The plea of accident in the criminal law

AuthorClifford G. Hall
PositionSenior Lecturer in Law, Faculty of Law, University of the West Indies, Cave Hill Campus, Barbados
The plea of accident in the Criminal Law has received only slight treatment,
if any, in the standard academic texts in England.1 The position is different
in Australia and Nigeria,2 for in their various jurisdictions Criminal Codes
make explicit and uniform reference to accident in the context of unwilled acts
and omissions. Some Commonwealth Caribbean Codes mirror this
Though there are relatively few English criminal cases where accident is
coherently discussed, in the Commonwealth Caribbean accident is commonly
raised in the context of murder and manslaughter cases4 and, accordingly,
there is a fairly substantial judicial exegesis of which this paper is offered as a
Traditionally, reference has been made to a 'defence' of accident but this
has been criticised, quite properly, in two interrelated ways, interrelated
because, although differently expressed, at the root of the criticisms much the
same point is being made. That is that whenever accident is raised or, indeed,
any matter of justification or excuse save the standard exceptions, the legal
burden does not shift from the prosecution which, in the traditional formula,
*Senior Lecturer in Law, Faculty of
University of the West Indies, Cave Hill
Campus, Barbados.
1 The topic is not covered in Smith & Hogan,
Law 9th ed. (1999); Ashworth,
Law (1991); and Gl. Williams,
Law (1978)
covers the topic in two sentences linked with mistake at p. 113. Card, Cross and Jones,
Criminal Law 14th ed. (1998) has four short paragraphs and two cited cases at p. 99.
2 See Howard, Criminal Law 3rd ed. (1977), pp. 399-404; Elliot, "Mistakes, Accidents and
the Will; The Australian Criminal Codes," (1972) 46
255, 328; Morris,
"Section 23 of the Criminal Code of Queensland " (1965) 4 Univ. of
L. R.
254; Aguda,
of Criminal Liability in
(1965), pp. 134-136; Okonkwo &
Naish, Criminal Law in
2nd ed. (1980), pp, 97-98.
3 See discussion infra.
4 To date there are some 30 reported and unreported cases.
must prove its case beyond all reasonable doubt. It must prove not only that
D committed the actus reus of the offence with the appropriate mens
as part of this probative process, must cause the jury to discount D's
version of events where accident is asserted or some justification, such as
self-defence, or some excuse, such as provocation. Moreover, even where D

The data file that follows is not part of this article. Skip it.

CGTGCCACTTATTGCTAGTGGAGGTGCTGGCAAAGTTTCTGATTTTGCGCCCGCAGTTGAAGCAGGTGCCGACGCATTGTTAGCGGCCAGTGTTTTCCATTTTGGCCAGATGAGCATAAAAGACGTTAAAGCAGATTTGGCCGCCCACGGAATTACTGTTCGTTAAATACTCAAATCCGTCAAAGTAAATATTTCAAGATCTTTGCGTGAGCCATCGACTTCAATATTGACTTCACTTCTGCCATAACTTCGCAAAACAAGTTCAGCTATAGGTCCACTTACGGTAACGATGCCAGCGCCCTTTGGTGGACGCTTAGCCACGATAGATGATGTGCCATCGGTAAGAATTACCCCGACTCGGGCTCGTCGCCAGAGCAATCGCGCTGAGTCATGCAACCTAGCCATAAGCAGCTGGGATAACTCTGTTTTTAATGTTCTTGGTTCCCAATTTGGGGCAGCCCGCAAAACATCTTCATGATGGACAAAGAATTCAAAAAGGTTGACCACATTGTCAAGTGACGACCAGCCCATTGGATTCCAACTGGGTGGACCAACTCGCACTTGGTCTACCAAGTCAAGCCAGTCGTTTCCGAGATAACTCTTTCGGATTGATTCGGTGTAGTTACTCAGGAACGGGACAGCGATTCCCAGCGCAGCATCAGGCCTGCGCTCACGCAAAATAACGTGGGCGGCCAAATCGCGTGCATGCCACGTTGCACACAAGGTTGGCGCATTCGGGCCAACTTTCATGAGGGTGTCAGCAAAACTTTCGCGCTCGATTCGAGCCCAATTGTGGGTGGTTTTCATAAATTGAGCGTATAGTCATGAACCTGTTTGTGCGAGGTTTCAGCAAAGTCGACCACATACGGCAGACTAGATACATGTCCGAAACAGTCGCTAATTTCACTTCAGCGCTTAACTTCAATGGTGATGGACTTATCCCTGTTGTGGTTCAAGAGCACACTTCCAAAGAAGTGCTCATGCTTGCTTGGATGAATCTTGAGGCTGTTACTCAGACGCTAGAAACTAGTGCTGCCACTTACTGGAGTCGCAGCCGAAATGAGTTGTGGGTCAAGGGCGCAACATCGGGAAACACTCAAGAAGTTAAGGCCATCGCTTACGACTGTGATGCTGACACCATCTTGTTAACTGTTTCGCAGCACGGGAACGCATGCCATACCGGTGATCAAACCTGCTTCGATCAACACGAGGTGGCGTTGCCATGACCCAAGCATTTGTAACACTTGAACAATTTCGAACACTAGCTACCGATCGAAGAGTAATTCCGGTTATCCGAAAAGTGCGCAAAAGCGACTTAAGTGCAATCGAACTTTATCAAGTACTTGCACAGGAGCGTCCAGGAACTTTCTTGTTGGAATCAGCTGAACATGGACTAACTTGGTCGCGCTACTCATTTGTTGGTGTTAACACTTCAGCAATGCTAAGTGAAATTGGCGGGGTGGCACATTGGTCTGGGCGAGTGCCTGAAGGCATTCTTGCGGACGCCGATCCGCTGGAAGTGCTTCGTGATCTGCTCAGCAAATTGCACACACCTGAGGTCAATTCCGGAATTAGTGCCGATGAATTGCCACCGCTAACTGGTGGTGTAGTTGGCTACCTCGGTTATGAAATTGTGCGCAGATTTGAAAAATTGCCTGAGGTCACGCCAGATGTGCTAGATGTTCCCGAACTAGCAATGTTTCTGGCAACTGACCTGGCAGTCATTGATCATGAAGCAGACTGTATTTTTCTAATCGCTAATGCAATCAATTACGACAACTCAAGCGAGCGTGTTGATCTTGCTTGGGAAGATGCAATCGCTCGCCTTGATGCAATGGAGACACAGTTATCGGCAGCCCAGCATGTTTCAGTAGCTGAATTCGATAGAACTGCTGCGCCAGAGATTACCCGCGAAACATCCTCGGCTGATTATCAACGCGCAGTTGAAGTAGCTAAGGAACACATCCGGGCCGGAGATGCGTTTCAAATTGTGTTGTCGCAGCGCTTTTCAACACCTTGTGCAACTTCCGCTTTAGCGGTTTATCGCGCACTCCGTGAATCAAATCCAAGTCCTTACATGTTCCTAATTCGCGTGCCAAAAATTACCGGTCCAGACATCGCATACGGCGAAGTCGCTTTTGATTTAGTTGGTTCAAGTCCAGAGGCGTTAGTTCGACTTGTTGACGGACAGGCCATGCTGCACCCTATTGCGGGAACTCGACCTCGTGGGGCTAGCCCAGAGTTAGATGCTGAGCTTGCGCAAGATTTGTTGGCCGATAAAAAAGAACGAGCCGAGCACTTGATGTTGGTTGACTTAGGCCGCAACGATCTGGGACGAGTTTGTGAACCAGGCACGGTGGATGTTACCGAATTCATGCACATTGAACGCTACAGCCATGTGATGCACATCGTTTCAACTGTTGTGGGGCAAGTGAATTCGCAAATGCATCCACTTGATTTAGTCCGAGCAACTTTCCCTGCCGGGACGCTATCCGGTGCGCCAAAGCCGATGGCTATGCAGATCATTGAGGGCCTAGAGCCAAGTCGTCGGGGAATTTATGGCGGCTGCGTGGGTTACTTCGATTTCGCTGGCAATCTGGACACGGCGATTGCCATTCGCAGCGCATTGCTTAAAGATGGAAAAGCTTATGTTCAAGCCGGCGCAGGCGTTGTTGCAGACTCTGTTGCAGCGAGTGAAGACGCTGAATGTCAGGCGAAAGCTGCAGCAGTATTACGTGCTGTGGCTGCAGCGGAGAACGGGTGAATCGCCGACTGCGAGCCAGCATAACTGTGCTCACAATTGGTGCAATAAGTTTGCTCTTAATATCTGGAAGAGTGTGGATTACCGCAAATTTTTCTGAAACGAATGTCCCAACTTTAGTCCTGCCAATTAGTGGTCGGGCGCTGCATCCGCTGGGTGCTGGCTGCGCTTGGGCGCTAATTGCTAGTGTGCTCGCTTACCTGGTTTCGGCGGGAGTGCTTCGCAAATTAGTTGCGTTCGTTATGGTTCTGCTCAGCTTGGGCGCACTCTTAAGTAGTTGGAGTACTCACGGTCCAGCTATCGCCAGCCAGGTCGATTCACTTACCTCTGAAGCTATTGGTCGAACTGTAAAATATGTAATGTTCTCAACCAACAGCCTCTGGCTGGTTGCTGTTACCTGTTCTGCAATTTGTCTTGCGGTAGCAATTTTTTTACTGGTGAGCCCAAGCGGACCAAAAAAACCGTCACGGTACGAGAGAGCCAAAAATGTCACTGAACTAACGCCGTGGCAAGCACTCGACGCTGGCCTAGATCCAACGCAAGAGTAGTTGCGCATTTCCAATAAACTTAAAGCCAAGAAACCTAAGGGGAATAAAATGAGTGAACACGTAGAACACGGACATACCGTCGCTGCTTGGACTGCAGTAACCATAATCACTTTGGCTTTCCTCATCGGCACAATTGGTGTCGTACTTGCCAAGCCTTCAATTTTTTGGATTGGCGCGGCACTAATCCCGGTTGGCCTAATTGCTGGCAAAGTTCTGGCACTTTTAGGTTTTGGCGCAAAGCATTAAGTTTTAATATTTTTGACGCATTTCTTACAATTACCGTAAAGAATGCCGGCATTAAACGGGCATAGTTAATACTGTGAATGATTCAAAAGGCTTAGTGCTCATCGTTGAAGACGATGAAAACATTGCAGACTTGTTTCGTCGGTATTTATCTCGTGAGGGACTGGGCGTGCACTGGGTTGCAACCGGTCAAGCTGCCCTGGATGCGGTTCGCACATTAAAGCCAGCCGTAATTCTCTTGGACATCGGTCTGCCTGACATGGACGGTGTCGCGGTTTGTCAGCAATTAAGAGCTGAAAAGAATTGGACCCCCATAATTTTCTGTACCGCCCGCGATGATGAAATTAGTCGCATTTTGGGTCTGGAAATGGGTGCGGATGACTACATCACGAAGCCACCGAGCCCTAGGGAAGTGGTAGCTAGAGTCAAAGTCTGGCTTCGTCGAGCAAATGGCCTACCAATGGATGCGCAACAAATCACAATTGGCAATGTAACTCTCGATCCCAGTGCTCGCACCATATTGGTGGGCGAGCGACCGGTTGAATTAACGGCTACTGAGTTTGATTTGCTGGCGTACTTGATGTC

asserts an alibi yet sufficient evidence of accident or excuse or justification
exists which might still be left to the jury, that legal burden, the general and
specific, subsists enmeshed by the "golden thread" of the presumption of
innocence derived from Woolmington.5
The first criticism derives from the judgment of Edmund Davies, L.J., in
Abraham,6 following Wheeler,7 where in relation to self-defence, the Lord
Justice trenchantly referred to the impropriety of labelling matters of justifi-
cation as 'defences', since that might insinuate to a jury that an onus rests upon
D to prove his version of
Rather, such matters were "explanations" or
"special pleas" which the prosecution must disprove as an essential part of its
case.\"By the plea of self-defence" - and accident - "the accused is raising in
a special form the plea of Not Guilty. Since it is for the Crown to show that
the plea of Not Guilty is unacceptable, so the Crown must convince you [the
jury] beyond reasonable doubt that self-defence has no basis in the present
case."8 The persuasive force of this argument has clearly been accepted by
courts in the Commonwealth Caribbean.9 Consequently, in this paper refer-
ence will be made to the 'plea' of accident. However, at the end of the day it
is surely a question not so much of the use of a word like 'defence' which is
critical, but the manner in which the trial judge explains the legal burden and
the presumption of innocence in the context of D's account. Moreover, to say
of D "his defence was alibi" really raises no different considerations but it
would surely be inappropriate to speak of his "explanation"or "special plea."
Secondly, it has been forcefully argued by Professor Howard10 that to speak
of a 'defence' of accident is unnecessary and misleading since what D asserts
D.P.P. [1935] A.C. 462.
6 (1973) 57 Cr. App. Rep. 799.
7 (1967) 52 Cr. App. Rep. 28.
8 Supra n. 6, at p. 803.
9 See,
(1983) 34 W.I.R. 1 (The Bahamas), Lynch Belize (unrep.)
22 of 1995 (3.8.96) and
States. Simmons (1976) 24 W.I.R. 149 where the trial
judge had referred to the "defence" of accident but the Court of Appeal of Guyana, per
Luckhoo, J.A., was emphatic that the appropriate terminology was "an explanation or
plea or issue raised" (at p. 153); and implicitly Sankar v The State Trinidad and Tobago
(unrep.) No. 38 of 1988 (12.10.91) and
Jamaica (unrep.) No. 74 of 1994
(31.7.95) which refer to the "plea" of self defence.
10 Supra n. 2, at pp. 399 and 401.

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